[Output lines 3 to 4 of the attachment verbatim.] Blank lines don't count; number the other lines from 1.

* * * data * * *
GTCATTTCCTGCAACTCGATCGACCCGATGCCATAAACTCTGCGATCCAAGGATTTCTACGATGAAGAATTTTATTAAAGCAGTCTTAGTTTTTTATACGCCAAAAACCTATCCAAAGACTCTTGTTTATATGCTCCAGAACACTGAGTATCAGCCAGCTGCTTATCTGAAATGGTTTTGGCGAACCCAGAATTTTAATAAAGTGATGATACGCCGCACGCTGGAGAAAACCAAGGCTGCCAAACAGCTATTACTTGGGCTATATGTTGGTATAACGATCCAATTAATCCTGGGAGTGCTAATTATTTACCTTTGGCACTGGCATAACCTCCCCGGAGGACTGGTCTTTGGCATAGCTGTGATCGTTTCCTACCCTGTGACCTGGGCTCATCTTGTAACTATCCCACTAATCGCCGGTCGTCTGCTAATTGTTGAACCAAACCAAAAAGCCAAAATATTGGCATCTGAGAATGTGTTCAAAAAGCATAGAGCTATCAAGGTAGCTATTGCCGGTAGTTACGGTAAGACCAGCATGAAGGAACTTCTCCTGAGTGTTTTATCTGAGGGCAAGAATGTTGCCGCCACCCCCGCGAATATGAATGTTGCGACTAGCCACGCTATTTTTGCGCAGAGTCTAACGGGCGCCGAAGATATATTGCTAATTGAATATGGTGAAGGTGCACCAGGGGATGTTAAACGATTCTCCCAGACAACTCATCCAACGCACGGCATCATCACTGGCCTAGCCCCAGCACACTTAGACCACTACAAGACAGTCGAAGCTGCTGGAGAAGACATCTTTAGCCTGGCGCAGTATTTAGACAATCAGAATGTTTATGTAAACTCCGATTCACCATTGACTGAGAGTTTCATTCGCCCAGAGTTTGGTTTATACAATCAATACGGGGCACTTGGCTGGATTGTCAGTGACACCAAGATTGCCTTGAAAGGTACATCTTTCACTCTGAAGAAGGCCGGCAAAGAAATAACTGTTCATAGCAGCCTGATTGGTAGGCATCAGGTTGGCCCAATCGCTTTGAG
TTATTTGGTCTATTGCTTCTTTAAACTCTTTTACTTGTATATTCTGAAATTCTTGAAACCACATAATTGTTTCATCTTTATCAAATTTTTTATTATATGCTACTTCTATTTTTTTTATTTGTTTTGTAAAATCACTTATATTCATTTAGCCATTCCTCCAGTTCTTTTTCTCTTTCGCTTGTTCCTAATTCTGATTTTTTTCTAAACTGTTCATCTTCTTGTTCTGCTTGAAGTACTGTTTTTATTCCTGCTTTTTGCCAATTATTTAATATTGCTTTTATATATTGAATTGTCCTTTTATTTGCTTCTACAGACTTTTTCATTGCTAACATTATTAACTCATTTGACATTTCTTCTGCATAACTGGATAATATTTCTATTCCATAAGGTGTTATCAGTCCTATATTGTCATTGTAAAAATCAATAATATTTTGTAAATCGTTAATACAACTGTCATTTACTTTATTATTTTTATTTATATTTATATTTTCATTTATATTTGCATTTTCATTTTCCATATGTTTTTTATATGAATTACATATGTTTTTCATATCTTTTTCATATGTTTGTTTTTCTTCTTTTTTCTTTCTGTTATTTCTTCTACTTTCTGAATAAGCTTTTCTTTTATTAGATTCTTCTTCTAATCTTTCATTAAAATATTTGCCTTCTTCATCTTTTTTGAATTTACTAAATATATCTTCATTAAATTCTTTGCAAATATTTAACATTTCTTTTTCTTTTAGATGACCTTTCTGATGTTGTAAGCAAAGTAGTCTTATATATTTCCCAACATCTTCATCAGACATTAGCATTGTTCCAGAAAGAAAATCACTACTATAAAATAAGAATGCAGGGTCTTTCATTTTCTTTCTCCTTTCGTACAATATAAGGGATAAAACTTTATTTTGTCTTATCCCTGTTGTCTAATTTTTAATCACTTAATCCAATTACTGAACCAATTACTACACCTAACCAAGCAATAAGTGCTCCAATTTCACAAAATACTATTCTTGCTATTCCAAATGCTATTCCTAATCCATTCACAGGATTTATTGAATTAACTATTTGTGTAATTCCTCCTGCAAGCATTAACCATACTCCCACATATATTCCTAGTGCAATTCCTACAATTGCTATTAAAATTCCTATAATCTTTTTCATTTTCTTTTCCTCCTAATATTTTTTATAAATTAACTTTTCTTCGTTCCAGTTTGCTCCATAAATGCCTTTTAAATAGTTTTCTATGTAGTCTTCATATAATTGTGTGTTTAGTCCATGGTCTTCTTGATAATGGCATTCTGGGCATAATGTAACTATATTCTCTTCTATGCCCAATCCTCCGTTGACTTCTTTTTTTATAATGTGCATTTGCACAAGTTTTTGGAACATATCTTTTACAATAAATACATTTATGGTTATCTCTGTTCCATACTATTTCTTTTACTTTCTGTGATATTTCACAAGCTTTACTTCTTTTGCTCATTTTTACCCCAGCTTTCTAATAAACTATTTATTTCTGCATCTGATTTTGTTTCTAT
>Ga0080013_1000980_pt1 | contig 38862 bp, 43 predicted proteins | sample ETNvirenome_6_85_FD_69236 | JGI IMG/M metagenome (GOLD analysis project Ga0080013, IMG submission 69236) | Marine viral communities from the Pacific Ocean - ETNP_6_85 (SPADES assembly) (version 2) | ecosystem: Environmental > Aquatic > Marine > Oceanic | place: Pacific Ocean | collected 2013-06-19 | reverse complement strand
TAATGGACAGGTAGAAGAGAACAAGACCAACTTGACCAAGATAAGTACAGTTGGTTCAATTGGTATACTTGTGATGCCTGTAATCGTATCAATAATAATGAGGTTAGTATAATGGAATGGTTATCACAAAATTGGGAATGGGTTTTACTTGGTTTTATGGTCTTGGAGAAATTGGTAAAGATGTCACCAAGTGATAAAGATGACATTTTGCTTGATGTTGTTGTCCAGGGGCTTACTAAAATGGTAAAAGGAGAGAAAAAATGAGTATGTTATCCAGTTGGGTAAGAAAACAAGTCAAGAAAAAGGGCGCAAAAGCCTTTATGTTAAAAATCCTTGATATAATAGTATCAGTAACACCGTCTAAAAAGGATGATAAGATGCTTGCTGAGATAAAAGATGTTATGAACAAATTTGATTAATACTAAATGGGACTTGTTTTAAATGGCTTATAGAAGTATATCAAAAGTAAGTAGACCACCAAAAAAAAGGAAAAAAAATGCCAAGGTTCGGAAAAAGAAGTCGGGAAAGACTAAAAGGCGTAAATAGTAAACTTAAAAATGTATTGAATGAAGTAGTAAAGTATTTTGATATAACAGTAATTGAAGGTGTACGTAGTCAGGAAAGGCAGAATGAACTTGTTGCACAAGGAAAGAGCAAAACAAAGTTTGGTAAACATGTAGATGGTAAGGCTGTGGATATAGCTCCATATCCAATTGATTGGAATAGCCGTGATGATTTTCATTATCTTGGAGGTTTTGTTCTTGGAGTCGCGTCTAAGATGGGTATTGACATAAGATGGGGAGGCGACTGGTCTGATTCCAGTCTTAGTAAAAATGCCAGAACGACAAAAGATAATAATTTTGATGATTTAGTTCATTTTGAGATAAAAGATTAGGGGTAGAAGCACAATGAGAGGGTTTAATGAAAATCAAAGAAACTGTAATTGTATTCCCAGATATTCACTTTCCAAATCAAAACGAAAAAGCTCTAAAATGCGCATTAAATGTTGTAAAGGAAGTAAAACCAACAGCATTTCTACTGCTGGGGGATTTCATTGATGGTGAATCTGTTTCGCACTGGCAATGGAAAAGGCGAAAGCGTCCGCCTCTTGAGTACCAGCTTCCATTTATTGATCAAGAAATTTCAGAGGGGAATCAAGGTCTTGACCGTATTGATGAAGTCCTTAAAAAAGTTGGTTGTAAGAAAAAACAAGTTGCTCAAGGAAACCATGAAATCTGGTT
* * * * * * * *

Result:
>Ga0080013_1000980_pt1 | contig 38862 bp, 43 predicted proteins | sample ETNvirenome_6_85_FD_69236 | JGI IMG/M metagenome (GOLD analysis project Ga0080013, IMG submission 69236) | Marine viral communities from the Pacific Ocean - ETNP_6_85 (SPADES assembly) (version 2) | ecosystem: Environmental > Aquatic > Marine > Oceanic | place: Pacific Ocean | collected 2013-06-19 | reverse complement strand
TAATGGACAGGTAGAAGAGAACAAGACCAACTTGACCAAGATAAGTACAGTTGGTTCAATTGGTATACTTGTGATGCCTGTAATCGTATCAATAATAATGAGGTTAGTATAATGGAATGGTTATCACAAAATTGGGAATGGGTTTTACTTGGTTTTATGGTCTTGGAGAAATTGGTAAAGATGTCACCAAGTGATAAAGATGACATTTTGCTTGATGTTGTTGTCCAGGGGCTTACTAAAATGGTAAAAGGAGAGAAAAAATGAGTATGTTATCCAGTTGGGTAAGAAAACAAGTCAAGAAAAAGGGCGCAAAAGCCTTTATGTTAAAAATCCTTGATATAATAGTATCAGTAACACCGTCTAAAAAGGATGATAAGATGCTTGCTGAGATAAAAGATGTTATGAACAAATTTGATTAATACTAAATGGGACTTGTTTTAAATGGCTTATAGAAGTATATCAAAAGTAAGTAGACCACCAAAAAAAAGGAAAAAAAATGCCAAGGTTCGGAAAAAGAAGTCGGGAAAGACTAAAAGGCGTAAATAGTAAACTTAAAAATGTATTGAATGAAGTAGTAAAGTATTTTGATATAACAGTAATTGAAGGTGTACGTAGTCAGGAAAGGCAGAATGAACTTGTTGCACAAGGAAAGAGCAAAACAAAGTTTGGTAAACATGTAGATGGTAAGGCTGTGGATATAGCTCCATATCCAATTGATTGGAATAGCCGTGATGATTTTCATTATCTTGGAGGTTTTGTTCTTGGAGTCGCGTCTAAGATGGGTATTGACATAAGATGGGGAGGCGACTGGTCTGATTCCAGTCTTAGTAAAAATGCCAGAACGACAAAAGATAATAATTTTGATGATTTAGTTCATTTTGAGATAAAAGATTAGGGGTAGAAGCACAATGAGAGGGTTTAATGAAAATCAAAGAAACTGTAATTGTATTCCCAGATATTCACTTTCCAAATCAAAACGAAAAAGCTCTAAAATGCGCATTAAATGTTGTAAAGGAAGTAAAACCAACAGCATTTCTACTGCTGGGGGATTTCATTGATGGTGAATCTGTTTCGCACTGGCAATGGAAAAGGCGAAAGCGTCCGCCTCTTGAGTACCAGCTTCCATTTATTGATCAAGAAATTTCAGAGGGGAATCAAGGTCTTGACCGTATTGATGAAGTCCTTAAAAAAGTTGGTTGTAAGAAAAAACAAGTTGCTCAAGGAAACCATGAAATCTGGTT